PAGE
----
Dental staff members play an essential role in patient safety as well as patient satisfaction as they interact with patients every day. However, they can also be part of interactions that may result in errors, misunderstandings and dissatisfaction.
To minimize these unfortunate situations, dentists need to collaborate with dental staff and provide them with assistance, training and strategies to help them feel empowered to optimize their patient interactions so it enhances patient safety, adherence and satisfaction. An additional benefit is that staff will acquire a better comfort level in their interactions with patients and their families.
The following are some strategies to help dentists collaborate with their staff members. By informing patients about various policies and ensuring staff members follow established protocols, dental practices can reinforce a consistent and quality approach to care and minimize liability exposure.
- Dentists should have office policies in place that clearly define the practice’s approach to important patient situations, such as missed appointments, nonadherence to home treatment protocols and medication orders and refusal to see consultants/specialists.
- All dentists should have an office policy regarding unacceptable behaviors displayed by patients and their families. Waiting room behavior should be addressed in that policy — from physical and verbal abuse to roughhousing — as it can compromise employee and patient safety.
- Dentists should encourage staff members to discuss difficult patients with them. It’s also advantageous to practice challenging patient interactions with staff members to give them more confidence. Then, when a problem arises, the dentist and staff member can discuss office policies and specific dental issues with the patient to reach a promising resolution.
- Dentists should provide dental staff members with scripted remarks to use with patients and pediatric patients’ parents in case they display unacceptable behavior in the dental office. Scripted remarks should focus on patient safety and avoid embarrassing the patient or parent.
- Dentists and dental staff members should address inappropriate behavior early. For example, if a pediatric patient’s parent does not intervene at the first signs of a child’s disruptive behavior, a staff member should step in. When unacceptable behavior is corrected, staff should acknowledge and commend the individual(s).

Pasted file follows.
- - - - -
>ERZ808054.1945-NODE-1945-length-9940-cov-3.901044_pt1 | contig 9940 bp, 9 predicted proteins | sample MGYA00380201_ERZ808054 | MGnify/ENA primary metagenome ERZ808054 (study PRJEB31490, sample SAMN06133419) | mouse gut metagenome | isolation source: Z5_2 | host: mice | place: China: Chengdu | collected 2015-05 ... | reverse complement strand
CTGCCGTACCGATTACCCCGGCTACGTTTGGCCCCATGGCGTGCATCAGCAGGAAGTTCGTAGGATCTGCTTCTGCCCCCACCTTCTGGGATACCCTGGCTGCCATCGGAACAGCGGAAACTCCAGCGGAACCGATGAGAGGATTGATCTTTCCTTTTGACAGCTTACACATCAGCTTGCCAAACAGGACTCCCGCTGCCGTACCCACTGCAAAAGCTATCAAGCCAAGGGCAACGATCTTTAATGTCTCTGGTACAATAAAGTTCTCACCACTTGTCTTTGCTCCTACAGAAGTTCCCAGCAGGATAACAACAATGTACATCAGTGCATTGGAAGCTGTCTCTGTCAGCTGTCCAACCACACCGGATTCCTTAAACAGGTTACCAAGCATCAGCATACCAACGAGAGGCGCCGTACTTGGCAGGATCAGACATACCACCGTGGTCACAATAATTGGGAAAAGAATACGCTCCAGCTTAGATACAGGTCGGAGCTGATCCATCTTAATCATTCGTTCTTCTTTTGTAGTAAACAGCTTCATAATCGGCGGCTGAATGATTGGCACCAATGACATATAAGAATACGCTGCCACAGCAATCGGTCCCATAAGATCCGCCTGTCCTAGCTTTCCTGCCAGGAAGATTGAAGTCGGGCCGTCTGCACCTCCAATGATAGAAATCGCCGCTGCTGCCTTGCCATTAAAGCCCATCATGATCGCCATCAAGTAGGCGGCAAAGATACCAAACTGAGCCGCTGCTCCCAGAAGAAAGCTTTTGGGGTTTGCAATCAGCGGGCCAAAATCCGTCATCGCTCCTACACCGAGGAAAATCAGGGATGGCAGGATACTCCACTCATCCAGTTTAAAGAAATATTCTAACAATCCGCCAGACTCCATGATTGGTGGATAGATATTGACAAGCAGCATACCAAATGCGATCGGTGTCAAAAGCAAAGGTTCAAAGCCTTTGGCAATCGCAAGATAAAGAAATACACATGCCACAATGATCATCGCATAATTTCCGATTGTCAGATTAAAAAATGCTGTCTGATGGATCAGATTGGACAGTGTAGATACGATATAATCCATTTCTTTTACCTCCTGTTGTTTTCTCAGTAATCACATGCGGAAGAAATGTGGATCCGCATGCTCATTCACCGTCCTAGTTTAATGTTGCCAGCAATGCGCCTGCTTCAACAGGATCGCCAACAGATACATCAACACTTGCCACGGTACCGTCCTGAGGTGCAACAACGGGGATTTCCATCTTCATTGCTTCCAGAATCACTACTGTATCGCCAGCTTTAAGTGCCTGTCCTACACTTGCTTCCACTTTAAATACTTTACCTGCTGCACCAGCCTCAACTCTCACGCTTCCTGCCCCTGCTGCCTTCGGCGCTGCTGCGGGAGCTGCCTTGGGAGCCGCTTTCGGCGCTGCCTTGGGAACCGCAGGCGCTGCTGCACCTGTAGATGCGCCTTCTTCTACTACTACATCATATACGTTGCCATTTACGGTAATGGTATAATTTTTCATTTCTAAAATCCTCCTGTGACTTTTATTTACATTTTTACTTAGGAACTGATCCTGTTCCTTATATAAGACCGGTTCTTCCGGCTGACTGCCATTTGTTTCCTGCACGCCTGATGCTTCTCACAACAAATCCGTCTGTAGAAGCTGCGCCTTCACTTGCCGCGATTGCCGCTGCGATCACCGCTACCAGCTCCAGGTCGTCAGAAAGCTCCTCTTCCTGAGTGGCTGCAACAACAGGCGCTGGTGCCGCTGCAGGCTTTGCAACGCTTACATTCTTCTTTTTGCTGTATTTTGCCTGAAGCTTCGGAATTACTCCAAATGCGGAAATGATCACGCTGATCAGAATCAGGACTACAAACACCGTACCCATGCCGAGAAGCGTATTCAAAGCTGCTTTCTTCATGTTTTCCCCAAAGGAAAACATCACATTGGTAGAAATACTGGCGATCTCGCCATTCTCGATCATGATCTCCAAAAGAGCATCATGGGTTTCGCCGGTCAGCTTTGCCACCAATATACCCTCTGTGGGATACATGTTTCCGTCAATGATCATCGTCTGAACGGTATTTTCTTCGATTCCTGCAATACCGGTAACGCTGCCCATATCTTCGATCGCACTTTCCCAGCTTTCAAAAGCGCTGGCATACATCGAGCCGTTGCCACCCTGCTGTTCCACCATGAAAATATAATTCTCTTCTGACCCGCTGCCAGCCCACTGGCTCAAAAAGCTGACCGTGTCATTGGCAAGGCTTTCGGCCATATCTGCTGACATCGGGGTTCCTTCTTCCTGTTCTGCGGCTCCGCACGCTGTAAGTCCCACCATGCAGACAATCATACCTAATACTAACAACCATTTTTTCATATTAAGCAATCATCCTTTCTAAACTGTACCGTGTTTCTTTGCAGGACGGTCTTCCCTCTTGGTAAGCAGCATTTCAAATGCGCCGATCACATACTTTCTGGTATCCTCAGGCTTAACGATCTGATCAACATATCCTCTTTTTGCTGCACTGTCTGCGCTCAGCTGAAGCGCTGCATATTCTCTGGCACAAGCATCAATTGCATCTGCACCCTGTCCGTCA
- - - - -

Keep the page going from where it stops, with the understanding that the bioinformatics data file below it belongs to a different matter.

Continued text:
- If patients voice frustration about completing various forms or paperwork, dental staff should emphasize the importance the practice places on complying with federal/state/local regulations.
- Dentists should ensure staff are trained to explain and reinforce the value of X-ray and other treatments as an integral part of the dental standard of care.
- Dentists should advise dental staff to always focus on what is best for the patient when responding to a negative situation so it can lead to better patient understanding.
- Dentists should ask staff members to share any important observations during staff meetings since they play a key role in identifying (a) incorrect assumptions, (b) misunderstandings, (c) unrealistic expectations, (d) refusal to acknowledge boundaries and (e) clinical nonadherence. Then together they can discuss and agree on methods to address the behavior.
- Dentists should consider offering training programs related to customer satisfaction and clinical standards to assist in their staff training efforts. Many dental societies and companies offer customer service education and training options.
For guidance on specific patient relationship challenges and additional risk-reduction strategies, contact your MedPro Group senior patient safety and risk consultant.
For these and additional risk management resources contact Professional Insurance Programs at 800-637-4676 or [email protected].
This document does not constitute legal or medical advice and should not be construed as rules or establishing a standard of care. Because the facts applicable to your situation may vary, or the laws applicable in your jurisdiction may differ, please contact your attorney or other professional advisors if you have any questions related to your legal or medical obligations or rights, state or federal laws, contract interpretation, or other legal questions. MedPro Group is the marketing name used to refer to the insurance operations of The Medical Protective Company, Princeton Insurance Company, PLICO, Inc. and MedPro RRG Risk Retention Group. All insurance products are underwritten and administered by these and other Berkshire Hathaway affiliates, including National Fire & Marine Insurance Company. Product availability is based upon business and/or regulatory approval and/or may differ among companies. © 2020 MedPro Group Inc. All rights reserved. Dentists should ask staff members to share any important observations during staff meetings since they play a key role in identifying (a) incorrect assumptions, (b) misunderstandings, (c) unrealistic expectations, (d) refusal to acknowledge boundaries, and (e) clinical nonadherence. Then together they can discuss and agree on methods to address the behavior. Dentists should consider offering training programs related to customer satisfaction and clinical standards to assist in their staff training efforts. Many dental societies and companies offer customer service education and training options.